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Discovering Immigration Museums For Genealogy
When we want to find out about our ancestors immigration details we usually go to archives and libraries to research. An often overlooked resource are immigration museums or migration centres and we have some excellent examples in Australia.
The Immigration Museum in Melbourne always has both permanent and temporary exhibitions on display and currently there is Station Pier: Gateway to a New Life and Australia’s Muslim Cameleers to mention just two. These exhibitions highlight various aspects of Victoria’s immigration history. The Museum hosts related workshops, talks and other activities especially during school holidays.
The Museum also has a Discovery Centre with a section on Immigration including Family History Research which includes a very useful set of InfoSheets on post World War II migrant ships, Dutch migration to Australia and Researching Your Family History. There is a very useful Immigration to Victoria Timeline which examines each decade and has some very interesting bits and pieces of information including statistics. The Centre’s non lending library collection is also online so that you can plan a research visit.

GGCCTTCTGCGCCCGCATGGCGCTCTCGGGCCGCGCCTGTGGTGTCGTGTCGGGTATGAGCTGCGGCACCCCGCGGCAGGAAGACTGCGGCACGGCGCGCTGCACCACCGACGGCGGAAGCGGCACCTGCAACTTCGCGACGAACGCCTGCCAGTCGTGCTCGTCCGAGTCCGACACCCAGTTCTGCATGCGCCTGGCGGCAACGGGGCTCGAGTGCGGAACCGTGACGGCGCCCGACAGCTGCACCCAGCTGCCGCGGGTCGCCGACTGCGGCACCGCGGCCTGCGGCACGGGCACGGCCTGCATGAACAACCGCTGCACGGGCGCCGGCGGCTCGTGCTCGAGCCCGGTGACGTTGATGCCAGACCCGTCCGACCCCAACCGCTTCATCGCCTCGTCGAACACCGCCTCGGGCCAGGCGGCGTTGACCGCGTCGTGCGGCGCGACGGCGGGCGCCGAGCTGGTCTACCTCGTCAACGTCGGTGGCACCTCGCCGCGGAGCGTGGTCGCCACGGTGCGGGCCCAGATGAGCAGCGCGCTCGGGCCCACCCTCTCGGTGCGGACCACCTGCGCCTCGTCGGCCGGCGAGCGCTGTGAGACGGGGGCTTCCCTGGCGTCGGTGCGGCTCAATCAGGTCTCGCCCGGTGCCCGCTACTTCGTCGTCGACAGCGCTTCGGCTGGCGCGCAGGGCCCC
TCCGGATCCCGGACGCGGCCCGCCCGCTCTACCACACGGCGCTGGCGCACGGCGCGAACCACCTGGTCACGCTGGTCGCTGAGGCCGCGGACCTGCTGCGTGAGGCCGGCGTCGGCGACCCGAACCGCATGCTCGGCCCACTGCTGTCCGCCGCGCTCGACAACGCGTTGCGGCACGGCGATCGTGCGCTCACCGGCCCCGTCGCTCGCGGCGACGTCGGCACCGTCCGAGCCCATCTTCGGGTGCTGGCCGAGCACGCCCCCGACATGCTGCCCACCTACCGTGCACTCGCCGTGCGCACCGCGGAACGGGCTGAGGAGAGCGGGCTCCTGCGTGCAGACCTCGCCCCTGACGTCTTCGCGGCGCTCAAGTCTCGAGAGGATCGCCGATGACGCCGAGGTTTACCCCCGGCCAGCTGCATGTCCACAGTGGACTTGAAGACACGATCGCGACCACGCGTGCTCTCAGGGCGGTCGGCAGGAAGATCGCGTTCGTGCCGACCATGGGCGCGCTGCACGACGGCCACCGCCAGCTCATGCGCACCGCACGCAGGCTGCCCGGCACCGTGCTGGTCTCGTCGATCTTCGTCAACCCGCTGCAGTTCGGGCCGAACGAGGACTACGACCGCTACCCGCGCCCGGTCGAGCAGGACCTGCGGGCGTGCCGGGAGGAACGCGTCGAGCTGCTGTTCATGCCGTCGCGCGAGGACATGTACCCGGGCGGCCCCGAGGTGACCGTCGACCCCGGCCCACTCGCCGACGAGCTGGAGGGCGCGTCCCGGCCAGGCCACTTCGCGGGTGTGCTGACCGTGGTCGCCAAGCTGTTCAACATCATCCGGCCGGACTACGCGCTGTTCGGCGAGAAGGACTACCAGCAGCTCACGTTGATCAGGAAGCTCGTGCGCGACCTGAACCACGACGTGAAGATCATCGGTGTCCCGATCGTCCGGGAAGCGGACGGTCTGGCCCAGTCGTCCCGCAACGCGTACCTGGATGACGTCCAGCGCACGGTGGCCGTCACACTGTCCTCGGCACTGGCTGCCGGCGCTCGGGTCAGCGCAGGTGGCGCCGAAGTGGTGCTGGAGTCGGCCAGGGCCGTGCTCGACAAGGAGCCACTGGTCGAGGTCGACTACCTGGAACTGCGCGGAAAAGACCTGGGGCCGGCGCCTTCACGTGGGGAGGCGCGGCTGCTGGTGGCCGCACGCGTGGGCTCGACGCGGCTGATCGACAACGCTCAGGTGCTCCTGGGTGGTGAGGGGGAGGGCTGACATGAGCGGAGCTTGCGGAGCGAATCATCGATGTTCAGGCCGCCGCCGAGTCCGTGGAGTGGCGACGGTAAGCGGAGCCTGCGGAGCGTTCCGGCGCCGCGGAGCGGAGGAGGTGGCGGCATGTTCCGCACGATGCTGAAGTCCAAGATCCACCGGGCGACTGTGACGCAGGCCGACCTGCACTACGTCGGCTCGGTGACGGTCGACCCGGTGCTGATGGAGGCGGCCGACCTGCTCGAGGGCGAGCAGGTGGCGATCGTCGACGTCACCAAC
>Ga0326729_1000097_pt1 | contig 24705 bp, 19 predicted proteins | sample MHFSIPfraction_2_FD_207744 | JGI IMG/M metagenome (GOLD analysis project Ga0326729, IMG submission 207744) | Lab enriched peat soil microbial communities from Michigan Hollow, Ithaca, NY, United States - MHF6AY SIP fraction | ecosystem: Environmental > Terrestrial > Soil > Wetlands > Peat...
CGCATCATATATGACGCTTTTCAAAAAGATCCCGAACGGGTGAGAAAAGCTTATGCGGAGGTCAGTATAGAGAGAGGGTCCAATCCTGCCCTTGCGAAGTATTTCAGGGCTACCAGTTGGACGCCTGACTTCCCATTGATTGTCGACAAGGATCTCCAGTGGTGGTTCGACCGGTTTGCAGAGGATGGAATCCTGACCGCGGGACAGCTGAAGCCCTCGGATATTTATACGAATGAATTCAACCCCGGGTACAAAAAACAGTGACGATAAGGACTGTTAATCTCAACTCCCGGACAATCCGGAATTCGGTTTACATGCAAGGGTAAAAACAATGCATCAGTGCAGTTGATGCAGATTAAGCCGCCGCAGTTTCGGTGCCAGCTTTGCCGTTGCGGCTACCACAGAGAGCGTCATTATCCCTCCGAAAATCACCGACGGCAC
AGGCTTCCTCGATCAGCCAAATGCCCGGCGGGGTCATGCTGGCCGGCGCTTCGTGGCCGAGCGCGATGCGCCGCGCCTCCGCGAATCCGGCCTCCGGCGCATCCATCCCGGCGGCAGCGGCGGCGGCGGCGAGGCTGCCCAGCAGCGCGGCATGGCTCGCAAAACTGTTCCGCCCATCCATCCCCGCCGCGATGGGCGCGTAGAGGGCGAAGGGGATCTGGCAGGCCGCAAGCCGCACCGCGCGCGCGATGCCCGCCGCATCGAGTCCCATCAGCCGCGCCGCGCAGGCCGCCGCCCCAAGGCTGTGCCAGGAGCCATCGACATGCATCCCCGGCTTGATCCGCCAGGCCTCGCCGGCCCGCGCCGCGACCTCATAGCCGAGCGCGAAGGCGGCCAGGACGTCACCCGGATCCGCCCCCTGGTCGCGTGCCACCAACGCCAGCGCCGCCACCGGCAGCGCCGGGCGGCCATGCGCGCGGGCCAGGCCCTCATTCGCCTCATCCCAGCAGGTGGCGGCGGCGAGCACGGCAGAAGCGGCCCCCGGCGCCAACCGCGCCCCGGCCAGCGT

The Migration Heritage Centre New South Wales (located at the Powerhouse Museum) has lots of interesting information on all aspects of migration from 1788 onwards. It has a timeline of Australian migration history which is very useful and broader than the Victorian timeline. I particularly liked the pages on A Place for the Friendless Female: Sydney’s Immigration Depot 1848-1886 (Hyde Park Barracks).
A wide range of cultures have individual online exhibitions including British child migrants, Italians, Estonians and other post WWII displaced persons, Sudanese, Vietnamese, Chinese and even German prisoners of war at Berrima. You could easily spend hours just reading the various stories. I was particularly interested in My Own Boss: Migrant Miners at Lightning Ridge as my own gg grandmother was there at one point in her life. There are some wonderful photos and background information that help me understand what it would have been like for my ancestor living at Lightning Ridge back then.
The Migration Museum in Adelaide is similar and has exhibitions, education programs and other activities. Its website is also worth browsing but it does not have as much resource material online as the others.
These are just three examples briefly outlining the type of background information that can be found to help you understand your ancestors migration to Australia. If you have not previously looked for immigration/migration museums, then I strongly encourage you to seek them out for where ever your ancestors migrated to. A UNESCO site called Migration Institutions is useful for locating some migration centres around the world but not all are listed here so you may still need to do a Google search. If you do find some great migration sites please post a comment and share your discoveries.